What Is a 1031 Exchange and How Does It Work?

What Is a 1031 Exchange and How Does It Work?

In 2019, 36% of the US 122.8 million households were connected to renters. It might surprise you that most rental properties are owned by real estate investors who only own a few properties. 

With so many renters and those statistics likely to grow, it's not surprising the number of real estate investors looking to expand their portfolios. 

If you're hoping to improve the quality of your real estate holdings, you might be interested in a 1031 exchange.

A 1031 exchange for real estate allows you to sell a property and buy another without paying capital gains taxes. 

As an investor, avoiding additional taxes at the end of the year is always desirable. Read on to learn more about how 1031 exchanges work and why it might be right for you. 

What Is a 1031 Exchange?

A 1031 exchange, called a like-kind exchange by the IRS, allows you to take capital gains from selling one property and invest it in another like-kind property.

While the rules are strict and complicated, the benefits of delayed capital gains make it worth it. 

As a real estate investor, there are several reasons you might opt to work through a 1031 exchange. 

You're selling one property to upgrade to a property with a better opportunity for profit. You might wish to buy into a more managed property with more units than what you currently own.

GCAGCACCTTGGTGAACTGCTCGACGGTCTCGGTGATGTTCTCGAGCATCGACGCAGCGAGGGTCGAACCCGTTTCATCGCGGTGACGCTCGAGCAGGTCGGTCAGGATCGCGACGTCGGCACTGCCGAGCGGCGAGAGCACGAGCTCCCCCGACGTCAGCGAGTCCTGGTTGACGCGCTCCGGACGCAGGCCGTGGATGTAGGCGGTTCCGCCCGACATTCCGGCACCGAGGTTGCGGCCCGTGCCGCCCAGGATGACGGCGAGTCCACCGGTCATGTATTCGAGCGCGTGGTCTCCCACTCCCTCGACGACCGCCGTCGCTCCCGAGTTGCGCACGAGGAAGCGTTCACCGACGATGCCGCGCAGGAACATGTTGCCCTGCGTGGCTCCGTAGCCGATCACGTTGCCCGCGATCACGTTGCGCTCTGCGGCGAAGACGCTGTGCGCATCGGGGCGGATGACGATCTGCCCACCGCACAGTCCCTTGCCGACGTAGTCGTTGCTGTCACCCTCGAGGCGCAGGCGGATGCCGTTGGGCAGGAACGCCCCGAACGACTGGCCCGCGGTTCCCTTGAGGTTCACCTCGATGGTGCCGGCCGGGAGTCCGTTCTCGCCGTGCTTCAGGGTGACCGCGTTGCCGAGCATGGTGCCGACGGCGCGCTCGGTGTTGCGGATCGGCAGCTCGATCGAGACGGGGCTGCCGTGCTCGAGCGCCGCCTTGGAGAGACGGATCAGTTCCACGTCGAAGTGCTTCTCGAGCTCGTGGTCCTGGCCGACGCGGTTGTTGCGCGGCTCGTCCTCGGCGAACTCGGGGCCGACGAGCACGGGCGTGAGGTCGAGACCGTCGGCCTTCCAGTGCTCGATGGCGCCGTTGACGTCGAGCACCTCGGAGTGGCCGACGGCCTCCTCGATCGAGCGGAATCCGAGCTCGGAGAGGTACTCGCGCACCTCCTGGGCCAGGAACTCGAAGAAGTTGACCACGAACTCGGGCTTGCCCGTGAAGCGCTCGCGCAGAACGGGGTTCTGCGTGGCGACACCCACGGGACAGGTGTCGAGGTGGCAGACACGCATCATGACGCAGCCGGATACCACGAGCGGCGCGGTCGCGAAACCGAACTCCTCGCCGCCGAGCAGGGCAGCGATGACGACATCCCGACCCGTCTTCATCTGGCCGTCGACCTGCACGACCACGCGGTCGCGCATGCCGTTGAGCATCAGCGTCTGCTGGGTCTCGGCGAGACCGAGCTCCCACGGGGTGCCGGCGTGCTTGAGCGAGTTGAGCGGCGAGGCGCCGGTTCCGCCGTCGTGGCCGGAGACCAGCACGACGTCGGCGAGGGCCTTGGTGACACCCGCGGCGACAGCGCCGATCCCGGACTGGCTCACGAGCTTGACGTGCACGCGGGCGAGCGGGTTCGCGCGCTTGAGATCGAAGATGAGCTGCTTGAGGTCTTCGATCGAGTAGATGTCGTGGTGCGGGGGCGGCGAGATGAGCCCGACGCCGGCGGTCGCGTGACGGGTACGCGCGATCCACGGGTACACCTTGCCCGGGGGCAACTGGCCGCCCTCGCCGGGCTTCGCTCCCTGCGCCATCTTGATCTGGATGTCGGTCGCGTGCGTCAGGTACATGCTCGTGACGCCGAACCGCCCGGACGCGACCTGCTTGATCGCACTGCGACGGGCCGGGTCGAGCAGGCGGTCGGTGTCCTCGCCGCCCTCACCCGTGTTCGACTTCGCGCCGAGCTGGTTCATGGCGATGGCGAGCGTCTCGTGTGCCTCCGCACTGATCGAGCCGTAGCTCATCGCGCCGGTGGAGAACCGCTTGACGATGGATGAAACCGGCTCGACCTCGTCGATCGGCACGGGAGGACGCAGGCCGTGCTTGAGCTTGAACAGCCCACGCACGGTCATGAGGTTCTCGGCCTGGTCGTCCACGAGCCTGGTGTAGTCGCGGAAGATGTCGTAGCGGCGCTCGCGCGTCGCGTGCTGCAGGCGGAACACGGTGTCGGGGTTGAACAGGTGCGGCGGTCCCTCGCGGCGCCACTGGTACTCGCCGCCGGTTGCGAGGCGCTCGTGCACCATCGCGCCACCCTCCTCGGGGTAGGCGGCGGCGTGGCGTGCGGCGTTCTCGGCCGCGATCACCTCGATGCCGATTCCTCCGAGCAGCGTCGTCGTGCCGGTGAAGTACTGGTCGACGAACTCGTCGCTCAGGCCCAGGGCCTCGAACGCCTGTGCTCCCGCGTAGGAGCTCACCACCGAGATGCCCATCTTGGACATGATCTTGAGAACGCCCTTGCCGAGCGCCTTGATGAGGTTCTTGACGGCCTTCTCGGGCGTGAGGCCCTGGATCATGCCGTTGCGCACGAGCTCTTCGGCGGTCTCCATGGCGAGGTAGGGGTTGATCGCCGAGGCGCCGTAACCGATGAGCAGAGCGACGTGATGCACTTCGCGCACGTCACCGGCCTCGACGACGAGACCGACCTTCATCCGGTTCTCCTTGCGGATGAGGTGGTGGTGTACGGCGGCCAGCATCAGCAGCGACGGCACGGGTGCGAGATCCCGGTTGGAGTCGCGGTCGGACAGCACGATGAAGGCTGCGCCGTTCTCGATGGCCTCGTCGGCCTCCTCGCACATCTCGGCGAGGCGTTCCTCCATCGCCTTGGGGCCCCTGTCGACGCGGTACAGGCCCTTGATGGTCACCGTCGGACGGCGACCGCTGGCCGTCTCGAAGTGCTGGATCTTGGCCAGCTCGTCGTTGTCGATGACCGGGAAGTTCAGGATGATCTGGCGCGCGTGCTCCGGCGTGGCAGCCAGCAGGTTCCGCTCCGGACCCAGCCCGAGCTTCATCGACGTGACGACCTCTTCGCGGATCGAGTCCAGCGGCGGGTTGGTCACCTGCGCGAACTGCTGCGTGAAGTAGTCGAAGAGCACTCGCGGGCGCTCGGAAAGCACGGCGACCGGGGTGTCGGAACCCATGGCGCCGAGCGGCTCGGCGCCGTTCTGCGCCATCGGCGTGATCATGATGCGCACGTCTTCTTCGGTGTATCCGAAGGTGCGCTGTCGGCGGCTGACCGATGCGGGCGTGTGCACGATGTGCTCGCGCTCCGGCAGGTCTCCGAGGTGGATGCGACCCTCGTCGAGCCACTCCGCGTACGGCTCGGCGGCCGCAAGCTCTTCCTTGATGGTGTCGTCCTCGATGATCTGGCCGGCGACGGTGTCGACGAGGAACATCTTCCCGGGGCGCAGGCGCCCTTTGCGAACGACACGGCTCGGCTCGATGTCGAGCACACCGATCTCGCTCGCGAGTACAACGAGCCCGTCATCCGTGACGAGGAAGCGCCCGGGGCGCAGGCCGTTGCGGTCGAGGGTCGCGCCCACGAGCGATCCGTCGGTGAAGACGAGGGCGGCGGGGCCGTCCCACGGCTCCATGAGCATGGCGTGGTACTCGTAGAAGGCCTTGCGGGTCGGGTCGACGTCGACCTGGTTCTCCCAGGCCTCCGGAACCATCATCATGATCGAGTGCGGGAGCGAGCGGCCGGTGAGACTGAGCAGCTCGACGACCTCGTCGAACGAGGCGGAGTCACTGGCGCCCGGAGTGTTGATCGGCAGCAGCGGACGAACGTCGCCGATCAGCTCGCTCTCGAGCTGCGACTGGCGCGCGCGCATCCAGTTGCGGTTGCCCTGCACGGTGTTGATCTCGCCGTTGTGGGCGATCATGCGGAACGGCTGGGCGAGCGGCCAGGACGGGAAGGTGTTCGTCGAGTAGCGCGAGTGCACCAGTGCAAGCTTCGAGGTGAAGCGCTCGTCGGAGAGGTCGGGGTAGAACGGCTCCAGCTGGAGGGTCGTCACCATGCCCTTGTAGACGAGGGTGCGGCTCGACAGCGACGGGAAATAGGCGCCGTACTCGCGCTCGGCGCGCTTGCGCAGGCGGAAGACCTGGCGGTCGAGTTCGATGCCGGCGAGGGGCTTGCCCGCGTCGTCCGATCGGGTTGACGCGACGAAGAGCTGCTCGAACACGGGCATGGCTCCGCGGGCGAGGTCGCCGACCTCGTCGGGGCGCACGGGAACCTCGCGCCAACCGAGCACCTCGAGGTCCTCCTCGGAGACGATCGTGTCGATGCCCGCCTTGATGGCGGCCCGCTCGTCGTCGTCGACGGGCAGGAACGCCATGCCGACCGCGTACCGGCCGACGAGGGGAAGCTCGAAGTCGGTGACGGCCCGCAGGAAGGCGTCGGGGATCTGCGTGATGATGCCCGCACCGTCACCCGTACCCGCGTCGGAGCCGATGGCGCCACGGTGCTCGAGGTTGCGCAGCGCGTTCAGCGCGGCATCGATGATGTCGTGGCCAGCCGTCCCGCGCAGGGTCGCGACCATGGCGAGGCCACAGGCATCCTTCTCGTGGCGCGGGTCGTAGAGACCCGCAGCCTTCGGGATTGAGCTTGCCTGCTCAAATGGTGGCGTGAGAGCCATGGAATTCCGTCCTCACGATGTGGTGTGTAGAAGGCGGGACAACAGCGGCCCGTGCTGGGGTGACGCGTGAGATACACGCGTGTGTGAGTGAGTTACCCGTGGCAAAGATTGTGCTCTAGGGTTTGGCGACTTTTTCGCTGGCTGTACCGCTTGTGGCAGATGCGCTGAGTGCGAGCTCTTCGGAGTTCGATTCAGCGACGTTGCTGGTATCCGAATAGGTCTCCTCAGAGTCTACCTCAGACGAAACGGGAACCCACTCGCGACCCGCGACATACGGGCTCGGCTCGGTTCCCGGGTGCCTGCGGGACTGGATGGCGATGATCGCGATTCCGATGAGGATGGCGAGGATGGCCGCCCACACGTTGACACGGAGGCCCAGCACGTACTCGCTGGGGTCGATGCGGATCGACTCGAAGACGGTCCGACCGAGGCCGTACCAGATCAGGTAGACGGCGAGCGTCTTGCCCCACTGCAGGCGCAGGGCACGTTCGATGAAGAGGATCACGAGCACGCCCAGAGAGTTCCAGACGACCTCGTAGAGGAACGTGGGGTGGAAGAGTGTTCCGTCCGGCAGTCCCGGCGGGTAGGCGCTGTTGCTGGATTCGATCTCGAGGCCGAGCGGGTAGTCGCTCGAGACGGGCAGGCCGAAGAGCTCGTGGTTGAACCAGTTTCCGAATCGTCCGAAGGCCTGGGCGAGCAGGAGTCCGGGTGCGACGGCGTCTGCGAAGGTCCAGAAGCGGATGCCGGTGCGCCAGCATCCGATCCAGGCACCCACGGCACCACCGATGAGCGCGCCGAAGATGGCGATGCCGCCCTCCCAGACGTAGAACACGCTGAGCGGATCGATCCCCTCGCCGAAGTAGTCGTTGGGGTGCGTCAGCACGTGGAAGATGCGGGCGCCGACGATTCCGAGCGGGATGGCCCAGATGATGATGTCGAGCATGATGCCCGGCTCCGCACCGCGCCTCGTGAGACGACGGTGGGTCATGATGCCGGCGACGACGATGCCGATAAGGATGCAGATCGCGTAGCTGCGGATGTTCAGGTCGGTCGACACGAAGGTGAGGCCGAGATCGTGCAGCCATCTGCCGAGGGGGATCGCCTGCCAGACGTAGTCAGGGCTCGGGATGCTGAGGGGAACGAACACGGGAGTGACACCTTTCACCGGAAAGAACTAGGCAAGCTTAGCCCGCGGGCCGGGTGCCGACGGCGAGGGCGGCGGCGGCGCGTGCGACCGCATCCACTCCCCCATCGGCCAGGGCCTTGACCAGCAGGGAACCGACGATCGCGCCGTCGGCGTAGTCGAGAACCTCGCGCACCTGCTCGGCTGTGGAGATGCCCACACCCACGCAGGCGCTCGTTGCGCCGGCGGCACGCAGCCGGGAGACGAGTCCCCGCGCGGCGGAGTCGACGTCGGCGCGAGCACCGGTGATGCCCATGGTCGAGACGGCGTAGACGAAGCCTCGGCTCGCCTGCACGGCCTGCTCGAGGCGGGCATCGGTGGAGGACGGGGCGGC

Some investors will use a 1031 exchange to reset depreciation, which is a key part of establishing the value of a property when you sell. 

How 1031 Exchanges Work

Understanding 1031 exchange rules are key to avoiding capital gains taxes. 

First, you must decide what property you're selling and what property you plan to buy. Remember, the rules say they must be like-kind, which means they must be similar but not necessarily the same quality or grade.

You will need to work with a qualified intermediary who will hold the funds from the sale of the first property until the sale of the property you're buying is finalized. It's important to follow the rules for who can be a qualified intermediary. 

When tax time comes around, you'll notify the IRS of the 1031 exchange using IRS Form 8824. This tells the IRS to not tax you on the capital gains achieved from the property sale since they were reinvested in the new property.

1031 Exchange Rules

There are some rules for the 1031 exchange to know about. 

Once your property gets sold, and the money is being held by the quality intermediary, you have only 45 days to designate a property you plan to purchase. The rules say there are several options under this rule for notification of what you plan to buy.

The other rule involving a strict time is the 180-day rule. This means you have only 180 days to close on the property you're buying with the capital gains from the sold property. 

Build Your Real Estate Portfolio With a 1031 Exchange

Using a 1031 exchange is smart way to grow your real estate portfolio and delay the property taxes along the way. 

If you have an investment property and need a property manager, we can help. Contact us today to learn more about management services in the greater Tulsa area. 

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